Please note: The total taxable profits are subject to corporation tax, and not the augmented profits.

Corporation Tax Rate Change, Augmented Profits and Marginal Rate Relief (MRR)

As of April 1, 2023 (2023/2024 Tax year), the corporation tax rate increased. The small profits corporation rate of 19% is applicable if a company's augmented profits do not surpass the lower limit of £50,000. The main rate of  corporation tax of 25% applies when augmented profits reach £250,000 or exceed the upper limit. Companies with augmented profits between the lower and upper rate are benefitting from Marginal Rate Relief, which reduces the corporation tax rate. The lower limit of £50,000 and upper corporation tax limit of £250,000 are effectively shared if a company has associated companies which affects the corporation tax rate. For more information about calculating corporation tax since the introduction of upper and lower limits and marginal rate relief, please see our article calculating marginal rate relief.

I hope this paper has clarified the key aspects of ABGH income for you. Nevertheless, we recognise that this topic can be complex. That's why we've simplified the process as much as possible.  Just allocate your entries, and we'll take care of the rest behind the scenes!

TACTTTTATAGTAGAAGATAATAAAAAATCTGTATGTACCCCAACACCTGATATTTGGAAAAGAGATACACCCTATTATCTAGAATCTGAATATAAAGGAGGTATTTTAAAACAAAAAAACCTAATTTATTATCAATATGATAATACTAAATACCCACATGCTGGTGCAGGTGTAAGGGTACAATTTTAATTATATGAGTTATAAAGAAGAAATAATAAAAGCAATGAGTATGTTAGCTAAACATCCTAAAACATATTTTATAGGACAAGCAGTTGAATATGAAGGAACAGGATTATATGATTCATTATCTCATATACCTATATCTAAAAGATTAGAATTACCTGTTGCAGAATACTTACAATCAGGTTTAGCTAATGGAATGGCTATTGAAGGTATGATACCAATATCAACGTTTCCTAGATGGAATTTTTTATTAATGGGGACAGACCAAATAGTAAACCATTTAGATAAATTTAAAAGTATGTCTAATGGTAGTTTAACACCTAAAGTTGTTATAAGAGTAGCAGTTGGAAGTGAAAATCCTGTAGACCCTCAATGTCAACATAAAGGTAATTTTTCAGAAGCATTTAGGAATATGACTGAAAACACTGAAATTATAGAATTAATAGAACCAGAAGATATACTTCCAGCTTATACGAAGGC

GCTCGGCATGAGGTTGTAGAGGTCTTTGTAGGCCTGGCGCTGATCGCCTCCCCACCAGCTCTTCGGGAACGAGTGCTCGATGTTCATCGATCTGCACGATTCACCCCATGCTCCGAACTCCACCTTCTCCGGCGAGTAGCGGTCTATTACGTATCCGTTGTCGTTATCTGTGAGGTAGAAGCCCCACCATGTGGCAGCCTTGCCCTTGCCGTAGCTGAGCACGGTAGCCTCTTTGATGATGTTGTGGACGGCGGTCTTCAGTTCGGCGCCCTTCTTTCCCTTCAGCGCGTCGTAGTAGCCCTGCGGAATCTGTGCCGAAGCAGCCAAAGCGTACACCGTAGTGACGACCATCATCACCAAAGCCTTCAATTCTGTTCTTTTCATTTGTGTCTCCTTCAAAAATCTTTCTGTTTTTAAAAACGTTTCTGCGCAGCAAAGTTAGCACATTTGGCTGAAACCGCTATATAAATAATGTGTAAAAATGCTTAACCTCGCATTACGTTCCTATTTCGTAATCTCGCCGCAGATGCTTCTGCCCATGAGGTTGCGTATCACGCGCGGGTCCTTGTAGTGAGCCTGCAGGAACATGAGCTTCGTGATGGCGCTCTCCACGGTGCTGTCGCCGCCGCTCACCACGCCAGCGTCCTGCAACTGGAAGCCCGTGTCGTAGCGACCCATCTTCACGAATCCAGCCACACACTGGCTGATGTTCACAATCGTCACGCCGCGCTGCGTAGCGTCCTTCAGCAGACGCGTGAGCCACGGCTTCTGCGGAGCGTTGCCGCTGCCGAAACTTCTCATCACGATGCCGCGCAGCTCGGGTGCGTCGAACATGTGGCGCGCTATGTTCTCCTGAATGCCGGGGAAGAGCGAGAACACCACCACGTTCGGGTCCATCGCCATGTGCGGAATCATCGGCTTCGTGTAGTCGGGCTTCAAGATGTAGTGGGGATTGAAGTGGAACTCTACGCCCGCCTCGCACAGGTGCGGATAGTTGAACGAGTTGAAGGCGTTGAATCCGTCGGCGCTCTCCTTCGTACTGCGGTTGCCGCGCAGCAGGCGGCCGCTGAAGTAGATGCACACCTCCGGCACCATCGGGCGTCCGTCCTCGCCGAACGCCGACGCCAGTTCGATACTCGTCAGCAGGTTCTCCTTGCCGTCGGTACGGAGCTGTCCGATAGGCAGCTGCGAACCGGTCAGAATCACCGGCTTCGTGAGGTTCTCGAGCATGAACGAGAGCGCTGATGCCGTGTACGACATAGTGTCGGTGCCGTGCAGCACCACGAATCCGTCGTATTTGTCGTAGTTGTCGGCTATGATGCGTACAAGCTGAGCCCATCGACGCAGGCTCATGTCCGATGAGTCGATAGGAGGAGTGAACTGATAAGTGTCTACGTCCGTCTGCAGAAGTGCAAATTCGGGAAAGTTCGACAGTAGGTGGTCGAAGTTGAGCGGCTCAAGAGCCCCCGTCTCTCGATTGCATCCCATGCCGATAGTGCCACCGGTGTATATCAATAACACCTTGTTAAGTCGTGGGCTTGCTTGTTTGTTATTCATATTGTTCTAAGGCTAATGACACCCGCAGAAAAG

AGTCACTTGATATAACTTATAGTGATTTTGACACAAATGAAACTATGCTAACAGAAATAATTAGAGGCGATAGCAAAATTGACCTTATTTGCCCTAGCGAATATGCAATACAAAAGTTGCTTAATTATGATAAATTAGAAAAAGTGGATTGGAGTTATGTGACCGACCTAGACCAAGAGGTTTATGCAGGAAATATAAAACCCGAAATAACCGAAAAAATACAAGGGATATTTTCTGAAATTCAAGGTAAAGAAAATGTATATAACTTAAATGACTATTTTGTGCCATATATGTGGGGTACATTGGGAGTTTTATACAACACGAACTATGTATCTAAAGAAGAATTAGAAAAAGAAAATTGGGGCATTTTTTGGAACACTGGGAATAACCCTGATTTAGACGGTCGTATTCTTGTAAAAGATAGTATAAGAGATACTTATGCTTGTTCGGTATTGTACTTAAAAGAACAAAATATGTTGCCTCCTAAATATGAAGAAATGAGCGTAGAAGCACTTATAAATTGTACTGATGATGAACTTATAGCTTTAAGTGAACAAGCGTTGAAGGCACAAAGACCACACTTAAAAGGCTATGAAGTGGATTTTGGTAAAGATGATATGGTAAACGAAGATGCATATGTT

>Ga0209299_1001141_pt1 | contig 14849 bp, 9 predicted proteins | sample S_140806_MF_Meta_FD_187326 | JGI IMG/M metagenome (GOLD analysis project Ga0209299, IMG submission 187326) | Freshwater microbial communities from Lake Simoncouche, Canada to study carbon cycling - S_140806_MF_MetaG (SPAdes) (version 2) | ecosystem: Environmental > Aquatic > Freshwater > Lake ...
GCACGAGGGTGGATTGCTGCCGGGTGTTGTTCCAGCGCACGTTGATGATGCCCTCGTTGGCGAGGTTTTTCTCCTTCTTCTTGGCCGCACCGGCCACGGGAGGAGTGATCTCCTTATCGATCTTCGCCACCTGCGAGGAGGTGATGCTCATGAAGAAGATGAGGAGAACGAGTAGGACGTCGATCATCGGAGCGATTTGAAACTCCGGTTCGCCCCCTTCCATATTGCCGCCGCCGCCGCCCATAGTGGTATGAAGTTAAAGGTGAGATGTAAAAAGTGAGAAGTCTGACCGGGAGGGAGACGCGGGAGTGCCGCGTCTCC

Author: Lyubka Rizova

Lyubka is our Head of Desk specialising in Small and Micro Accounting and Corporation Tax. She holds a First class Degree in Accounting and Finance and is an active contributor to our knowledge base articles. When not delivering a first class service she likes to exercise and travel.

Read All articles by Lyubka Rizova
This article is information only and has been prepared for general guidance on matters of interest only, and does not constitute legal, accounting, tax, investment or other professional advice or services. You should not act upon the information contained in this article without obtaining specific professional or legal advice. No representation or warranty (express or implied) is given as to the accuracy or completeness of the information contained in this article, and, to the extent permitted by law, Comdal Limited, its members, employees and agents do not accept or assume any liability, responsibility or duty of care for any consequences of you or anyone else acting, or refraining to act, in reliance on the information contained in this publication or for any decision based on it.